Simple Steps to Thaw a Frozen Garage Door in 2023

When I lived in Pennsylvania, it was common for our garage door to be frozen shut in the cold winter months. However, unless your garage door opener is covered in ice, it’s typically not the problem.

Usually, the reason for our frozen garage door was one or two areas along the bottom of the door that allowed water to form ice between the rubber seal and the garage floor. I’ve also seen where ice formed in between the individual panels on the door and froze them shut.

Occasionally, the garage door might be frozen shut, but the problem wasn’t the door itself. Other issues, such as weather-damaged sensors or thickened grease, can prevent your garage door from opening.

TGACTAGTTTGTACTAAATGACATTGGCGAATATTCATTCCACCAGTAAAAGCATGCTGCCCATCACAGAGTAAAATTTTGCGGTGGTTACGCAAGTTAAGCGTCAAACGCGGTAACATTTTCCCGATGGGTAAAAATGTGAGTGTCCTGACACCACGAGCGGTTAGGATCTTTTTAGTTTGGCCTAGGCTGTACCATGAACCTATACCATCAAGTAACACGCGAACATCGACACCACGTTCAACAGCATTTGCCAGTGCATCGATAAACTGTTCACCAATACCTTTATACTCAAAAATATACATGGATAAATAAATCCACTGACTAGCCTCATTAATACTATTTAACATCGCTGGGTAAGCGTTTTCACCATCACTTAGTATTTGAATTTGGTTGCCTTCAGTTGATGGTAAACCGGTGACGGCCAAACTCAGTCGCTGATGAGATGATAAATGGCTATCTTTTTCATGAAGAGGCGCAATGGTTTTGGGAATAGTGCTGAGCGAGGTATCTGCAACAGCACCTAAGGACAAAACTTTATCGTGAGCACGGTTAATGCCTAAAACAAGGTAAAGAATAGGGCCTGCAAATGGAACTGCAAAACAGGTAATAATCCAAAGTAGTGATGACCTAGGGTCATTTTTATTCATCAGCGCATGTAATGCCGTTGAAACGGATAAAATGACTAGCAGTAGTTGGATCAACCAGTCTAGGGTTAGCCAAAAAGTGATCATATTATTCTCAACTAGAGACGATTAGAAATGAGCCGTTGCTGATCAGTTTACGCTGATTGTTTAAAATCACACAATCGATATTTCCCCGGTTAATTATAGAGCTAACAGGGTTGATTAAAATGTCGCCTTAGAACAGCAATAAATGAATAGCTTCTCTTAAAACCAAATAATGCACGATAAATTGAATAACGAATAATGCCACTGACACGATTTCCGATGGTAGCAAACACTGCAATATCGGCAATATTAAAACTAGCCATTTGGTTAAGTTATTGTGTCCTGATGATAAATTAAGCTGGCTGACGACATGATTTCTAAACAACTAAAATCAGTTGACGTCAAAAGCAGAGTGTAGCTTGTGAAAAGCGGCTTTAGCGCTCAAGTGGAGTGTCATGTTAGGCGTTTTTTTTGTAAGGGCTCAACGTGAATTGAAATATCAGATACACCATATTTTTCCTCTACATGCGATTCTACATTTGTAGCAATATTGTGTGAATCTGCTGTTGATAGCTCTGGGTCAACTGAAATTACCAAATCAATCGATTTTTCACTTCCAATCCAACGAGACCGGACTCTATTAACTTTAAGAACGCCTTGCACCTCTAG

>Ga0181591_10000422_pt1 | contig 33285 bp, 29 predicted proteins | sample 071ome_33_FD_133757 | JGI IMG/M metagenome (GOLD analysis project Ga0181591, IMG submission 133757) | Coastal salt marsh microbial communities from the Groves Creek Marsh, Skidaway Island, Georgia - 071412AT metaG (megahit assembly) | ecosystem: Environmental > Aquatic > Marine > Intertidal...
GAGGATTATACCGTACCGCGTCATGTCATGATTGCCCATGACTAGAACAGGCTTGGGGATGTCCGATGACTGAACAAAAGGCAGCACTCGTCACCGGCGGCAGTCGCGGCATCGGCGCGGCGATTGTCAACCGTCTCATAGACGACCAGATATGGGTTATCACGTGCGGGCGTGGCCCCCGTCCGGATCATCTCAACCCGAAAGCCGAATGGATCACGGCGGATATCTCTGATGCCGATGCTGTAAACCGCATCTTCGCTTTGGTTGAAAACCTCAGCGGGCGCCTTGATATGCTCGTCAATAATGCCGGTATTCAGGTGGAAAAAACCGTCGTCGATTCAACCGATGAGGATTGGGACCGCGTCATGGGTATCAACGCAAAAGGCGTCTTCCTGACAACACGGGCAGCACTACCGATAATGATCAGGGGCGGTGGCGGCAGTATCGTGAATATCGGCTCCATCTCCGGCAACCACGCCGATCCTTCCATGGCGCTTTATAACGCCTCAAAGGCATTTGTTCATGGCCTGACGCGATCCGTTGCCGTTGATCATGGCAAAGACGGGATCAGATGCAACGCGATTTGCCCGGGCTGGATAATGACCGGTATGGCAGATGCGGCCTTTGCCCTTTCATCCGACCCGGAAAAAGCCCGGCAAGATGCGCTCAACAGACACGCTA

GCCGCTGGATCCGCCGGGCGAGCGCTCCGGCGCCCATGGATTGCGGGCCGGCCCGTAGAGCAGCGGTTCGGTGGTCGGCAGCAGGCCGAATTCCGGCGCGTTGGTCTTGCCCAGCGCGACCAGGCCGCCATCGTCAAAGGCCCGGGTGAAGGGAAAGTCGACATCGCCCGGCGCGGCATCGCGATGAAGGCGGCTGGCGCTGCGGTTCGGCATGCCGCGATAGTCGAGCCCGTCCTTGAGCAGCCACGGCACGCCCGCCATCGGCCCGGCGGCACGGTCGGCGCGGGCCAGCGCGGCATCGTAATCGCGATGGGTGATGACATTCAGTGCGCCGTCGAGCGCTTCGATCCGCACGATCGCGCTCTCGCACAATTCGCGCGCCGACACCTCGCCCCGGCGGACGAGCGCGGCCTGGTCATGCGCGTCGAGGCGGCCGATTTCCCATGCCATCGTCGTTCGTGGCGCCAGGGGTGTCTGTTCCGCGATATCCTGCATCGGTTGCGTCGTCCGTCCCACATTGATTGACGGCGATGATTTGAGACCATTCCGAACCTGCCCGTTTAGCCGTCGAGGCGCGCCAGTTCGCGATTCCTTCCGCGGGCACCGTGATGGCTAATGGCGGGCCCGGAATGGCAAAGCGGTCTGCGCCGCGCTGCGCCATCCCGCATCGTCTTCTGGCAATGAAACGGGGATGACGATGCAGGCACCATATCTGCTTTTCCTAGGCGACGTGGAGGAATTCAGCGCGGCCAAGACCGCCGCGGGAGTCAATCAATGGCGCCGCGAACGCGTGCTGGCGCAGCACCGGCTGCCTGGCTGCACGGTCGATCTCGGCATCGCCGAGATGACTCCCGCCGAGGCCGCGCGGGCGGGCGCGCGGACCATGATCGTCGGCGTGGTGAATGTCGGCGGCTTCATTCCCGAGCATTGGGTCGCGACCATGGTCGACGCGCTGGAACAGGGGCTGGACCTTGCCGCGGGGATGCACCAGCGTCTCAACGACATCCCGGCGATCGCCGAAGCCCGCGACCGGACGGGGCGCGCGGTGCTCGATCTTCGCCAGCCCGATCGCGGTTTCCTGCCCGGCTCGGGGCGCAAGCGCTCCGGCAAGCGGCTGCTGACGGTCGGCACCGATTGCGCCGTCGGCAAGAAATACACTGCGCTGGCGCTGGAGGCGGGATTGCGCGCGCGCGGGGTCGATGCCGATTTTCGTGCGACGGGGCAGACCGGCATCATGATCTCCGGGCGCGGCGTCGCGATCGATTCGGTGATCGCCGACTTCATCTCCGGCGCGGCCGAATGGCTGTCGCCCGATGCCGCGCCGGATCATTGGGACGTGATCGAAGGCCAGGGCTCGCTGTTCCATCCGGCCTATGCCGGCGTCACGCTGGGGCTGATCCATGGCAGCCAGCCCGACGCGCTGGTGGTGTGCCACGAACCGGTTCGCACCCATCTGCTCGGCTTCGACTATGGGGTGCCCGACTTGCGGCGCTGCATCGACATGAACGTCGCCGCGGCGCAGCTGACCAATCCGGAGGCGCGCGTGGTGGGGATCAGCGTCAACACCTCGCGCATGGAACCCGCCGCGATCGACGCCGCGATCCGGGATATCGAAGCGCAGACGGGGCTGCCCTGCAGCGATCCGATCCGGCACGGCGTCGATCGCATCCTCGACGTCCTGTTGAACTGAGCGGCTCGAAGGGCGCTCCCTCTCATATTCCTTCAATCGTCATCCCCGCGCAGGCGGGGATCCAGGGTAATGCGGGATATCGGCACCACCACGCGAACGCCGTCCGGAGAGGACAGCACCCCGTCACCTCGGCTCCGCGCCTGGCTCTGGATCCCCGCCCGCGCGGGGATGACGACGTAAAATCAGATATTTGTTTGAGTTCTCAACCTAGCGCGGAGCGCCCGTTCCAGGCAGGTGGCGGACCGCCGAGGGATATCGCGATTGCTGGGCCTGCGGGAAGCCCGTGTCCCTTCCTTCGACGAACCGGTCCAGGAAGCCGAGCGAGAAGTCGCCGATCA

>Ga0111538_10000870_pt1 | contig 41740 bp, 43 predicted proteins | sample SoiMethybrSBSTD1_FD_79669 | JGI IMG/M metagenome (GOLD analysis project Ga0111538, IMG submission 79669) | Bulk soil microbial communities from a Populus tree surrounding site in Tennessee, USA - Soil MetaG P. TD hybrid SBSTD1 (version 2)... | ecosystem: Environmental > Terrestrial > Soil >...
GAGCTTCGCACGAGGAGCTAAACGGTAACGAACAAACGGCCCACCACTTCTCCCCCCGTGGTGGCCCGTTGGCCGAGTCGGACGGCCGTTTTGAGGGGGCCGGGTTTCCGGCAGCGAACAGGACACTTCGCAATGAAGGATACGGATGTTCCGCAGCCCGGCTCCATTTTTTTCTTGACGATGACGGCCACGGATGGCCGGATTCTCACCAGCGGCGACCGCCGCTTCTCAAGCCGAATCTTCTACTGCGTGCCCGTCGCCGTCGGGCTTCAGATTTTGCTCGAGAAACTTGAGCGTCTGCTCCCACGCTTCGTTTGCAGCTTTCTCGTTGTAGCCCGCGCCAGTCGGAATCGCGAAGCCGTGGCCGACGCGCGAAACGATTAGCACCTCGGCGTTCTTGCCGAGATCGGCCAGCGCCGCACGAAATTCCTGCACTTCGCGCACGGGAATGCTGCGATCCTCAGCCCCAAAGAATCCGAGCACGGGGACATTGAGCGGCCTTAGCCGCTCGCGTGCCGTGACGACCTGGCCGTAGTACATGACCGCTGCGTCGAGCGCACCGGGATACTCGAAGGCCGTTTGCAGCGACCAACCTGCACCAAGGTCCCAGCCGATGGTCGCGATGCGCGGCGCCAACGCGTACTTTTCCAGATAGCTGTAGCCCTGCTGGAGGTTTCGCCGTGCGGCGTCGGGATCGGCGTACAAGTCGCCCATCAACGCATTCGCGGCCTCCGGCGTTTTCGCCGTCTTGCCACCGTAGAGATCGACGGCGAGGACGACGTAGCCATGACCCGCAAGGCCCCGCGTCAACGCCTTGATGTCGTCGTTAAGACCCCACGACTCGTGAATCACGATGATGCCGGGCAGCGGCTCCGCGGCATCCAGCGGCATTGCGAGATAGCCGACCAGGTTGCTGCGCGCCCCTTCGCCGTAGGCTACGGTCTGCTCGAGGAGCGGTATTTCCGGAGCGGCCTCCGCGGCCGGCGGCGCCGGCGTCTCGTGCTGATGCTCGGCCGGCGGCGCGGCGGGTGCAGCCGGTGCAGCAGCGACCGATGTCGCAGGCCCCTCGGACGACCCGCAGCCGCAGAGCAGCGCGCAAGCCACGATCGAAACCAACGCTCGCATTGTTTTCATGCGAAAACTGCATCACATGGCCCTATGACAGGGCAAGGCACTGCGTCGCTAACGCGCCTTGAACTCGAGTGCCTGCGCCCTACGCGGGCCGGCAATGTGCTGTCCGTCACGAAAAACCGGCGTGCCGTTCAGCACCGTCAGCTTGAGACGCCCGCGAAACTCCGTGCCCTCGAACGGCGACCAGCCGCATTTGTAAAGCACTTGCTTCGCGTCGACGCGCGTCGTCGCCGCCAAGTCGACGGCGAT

During the cold winter months, several things can go wrong and make it look like your garage door is frozen shut.

Luckily, most of them are easily fixable.

Here are some things that can cause a frozen garage door during cold spells or deep freezes and some quick ways to fix them.

How to Fix a Frozen Garage Door

The most common reason for a frozen door is that snow piles up at the bottom and turns into ice.

You likely only notice once you try to open the door. The motor and chain start to move, but your garage door quickly jerks to an abrupt stop.

If you think that your garage door is frozen to the ground, do not continue to use the garage door!

Garage door openers don’t have enough horsepower to break the ice. You’ll usually end up damaging the door’s weather seal or even your garage door opener’s motor.